Re: Prototyping

27 Oct 2003 - 1:11pm
11 years ago
2 replies
695 reads
Gerard Torenvliet
2004

Dan wrote:

>Interesting. How then does IBM's UCD model deal with the testing of sites
>that are currently fully-functional? Does it assume that people criticize
>it less because it is more "done"?

I think the principle at work here is that you need to implement and test a
prototype that is relevant to the type of feedback that you want to elicit.

In her book "Paper Prototyping", Carolyn Snyder classifies prototypes along
four dimensions (that are not mutually exclusive): Breadth, Depth, Look, and
Interaction:

- The breadth of a prototype denotes the amount of coverage of the final
feature- or content-set of the product that is represented in the prototype.
Broad prototypes attempt to cover everything; narrow prototypes only attempt
to cover a subset.

-The depth of a prototype denotes the amount of coverage within each
feature. Shallow prototypes only have sketchy details for each feature; deep
prototypes exhaustively prototype each feature.

-The look of a prototype denotes how close the visual treatment is to the
intended final product. Thinks sketches vs. fully polished UI.

-The interaction of a prototype denotes how close the interactions are to
the intended final product. This ranges from no interaction ('here's a
picture; whaddya think?) to simulated interaction (classic paper
prototyping) and on into the types of interaction afforded by various
prototyping tools.

After this long preamble, the point that is (quite correclty) being made is
that you will generally get feedback commensurate with where your prototype
is at each of these levels. In practice, this means that you will get more
high-level design feedback on a broad and shallow prototype than you would
on a broad and deep prototype. Test participants may percieve a prototype
with a fully honed look and set of interactions to be mostly complete and so
may focus their attention on the fine points of the design. If you've
already decided on your high level approach, this is entirely appropriate.

I hope that makes sense; if not, I will clarify.

Regards,
-Gerard

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Comments

27 Oct 2003 - 11:58am
Dan Saffer
2003

On Monday, October 27, 2003, at 10:59 AM, chesh_at_home wrote:
>
> my experience with user testing (and a major tenant of the UCD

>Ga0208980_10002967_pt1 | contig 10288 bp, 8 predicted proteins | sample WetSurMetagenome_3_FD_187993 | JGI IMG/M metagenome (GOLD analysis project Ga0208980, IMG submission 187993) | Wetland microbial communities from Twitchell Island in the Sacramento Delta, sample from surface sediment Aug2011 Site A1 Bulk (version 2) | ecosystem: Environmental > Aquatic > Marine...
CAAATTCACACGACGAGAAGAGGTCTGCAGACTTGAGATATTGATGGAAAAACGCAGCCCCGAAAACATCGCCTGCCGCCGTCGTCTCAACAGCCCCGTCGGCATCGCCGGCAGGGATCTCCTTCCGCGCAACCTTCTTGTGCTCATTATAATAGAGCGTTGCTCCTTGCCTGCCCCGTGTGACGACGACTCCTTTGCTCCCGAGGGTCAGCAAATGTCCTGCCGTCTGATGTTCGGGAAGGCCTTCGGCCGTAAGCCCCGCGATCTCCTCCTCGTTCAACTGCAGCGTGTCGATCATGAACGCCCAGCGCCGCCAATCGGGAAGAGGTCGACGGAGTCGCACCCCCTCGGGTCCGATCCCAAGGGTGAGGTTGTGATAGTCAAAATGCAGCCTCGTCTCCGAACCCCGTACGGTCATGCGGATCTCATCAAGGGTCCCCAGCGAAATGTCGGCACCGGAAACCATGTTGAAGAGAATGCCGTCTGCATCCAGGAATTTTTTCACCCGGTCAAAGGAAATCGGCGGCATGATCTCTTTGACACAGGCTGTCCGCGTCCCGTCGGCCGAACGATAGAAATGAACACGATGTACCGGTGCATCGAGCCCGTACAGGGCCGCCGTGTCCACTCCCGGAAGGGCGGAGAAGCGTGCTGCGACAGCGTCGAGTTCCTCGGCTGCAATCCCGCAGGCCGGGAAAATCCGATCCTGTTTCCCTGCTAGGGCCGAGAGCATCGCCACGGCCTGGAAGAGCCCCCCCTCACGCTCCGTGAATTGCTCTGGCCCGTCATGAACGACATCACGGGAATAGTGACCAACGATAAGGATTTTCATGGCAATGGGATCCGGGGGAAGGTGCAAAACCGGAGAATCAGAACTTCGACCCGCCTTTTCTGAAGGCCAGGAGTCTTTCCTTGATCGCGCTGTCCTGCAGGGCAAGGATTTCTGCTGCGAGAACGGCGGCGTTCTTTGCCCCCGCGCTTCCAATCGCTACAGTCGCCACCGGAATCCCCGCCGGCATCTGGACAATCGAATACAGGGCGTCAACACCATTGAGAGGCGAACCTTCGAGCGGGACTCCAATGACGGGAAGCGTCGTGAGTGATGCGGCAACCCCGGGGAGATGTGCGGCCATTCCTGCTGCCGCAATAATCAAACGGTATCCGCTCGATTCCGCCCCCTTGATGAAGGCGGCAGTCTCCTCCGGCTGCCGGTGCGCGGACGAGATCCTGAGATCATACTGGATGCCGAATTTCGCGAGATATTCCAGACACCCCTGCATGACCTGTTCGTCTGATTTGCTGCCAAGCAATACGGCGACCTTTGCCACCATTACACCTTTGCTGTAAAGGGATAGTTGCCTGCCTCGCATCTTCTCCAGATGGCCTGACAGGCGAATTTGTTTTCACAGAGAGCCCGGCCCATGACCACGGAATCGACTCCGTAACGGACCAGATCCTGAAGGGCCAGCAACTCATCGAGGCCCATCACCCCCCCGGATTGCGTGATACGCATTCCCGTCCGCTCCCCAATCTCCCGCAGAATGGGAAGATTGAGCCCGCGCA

> model used by IBM) is that higher fidelity prototypes are
> significantly less likely to get
> negative feedback from users. The more time users think was invested
> in the creation
> of the prototype - especially if they think it was by the person
> testing them - the
> more trouble they have with criticisms.

Interesting. How then does IBM's UCD model deal with the testing of
sites that are currently fully-functional? Does it assume that people
criticize it less because it is more "done"?

Dan

27 Oct 2003 - 12:30pm
Narey, Kevin
2004

I currently employ IBM UCD work products and haven't come across this
problem (as mentioned by chesh_at_home).
I'm assuming that you're talking about 'End Users' as your test subjects and
that you are testing a web-based UI.

I often set an appropriate contextual expectation for the test subject to
reduce the chance that they could focus on the quality as well as other
possible environmental distractions.

Giving the test subject a well considered set of instructions (verbal) seems
a little contrived, but has produced good levels of 'workable' feedback in
the past.

In answer to Dan's query;
IMO the IBM UCD model generally aids the building of apps from scratch
rather than support for existing applications.

KN

-----Original Message-----
From: Dan Saffer [mailto:dan at odannyboy.com]
Sent: 27 October 2003 17:58
To: discuss at interactiondesigners.com
Subject: [ID Discuss] Re: Prototyping

On Monday, October 27, 2003, at 10:59 AM, chesh_at_home wrote:
>
> my experience with user testing (and a major tenant of the UCD
> model used by IBM) is that higher fidelity prototypes are
> significantly less likely to get
> negative feedback from users. The more time users think was invested
> in the creation
> of the prototype - especially if they think it was by the person
> testing them - the
> more trouble they have with criticisms.

Interesting. How then does IBM's UCD model deal with the testing of
sites that are currently fully-functional? Does it assume that people
criticize it less because it is more "done"?

Dan

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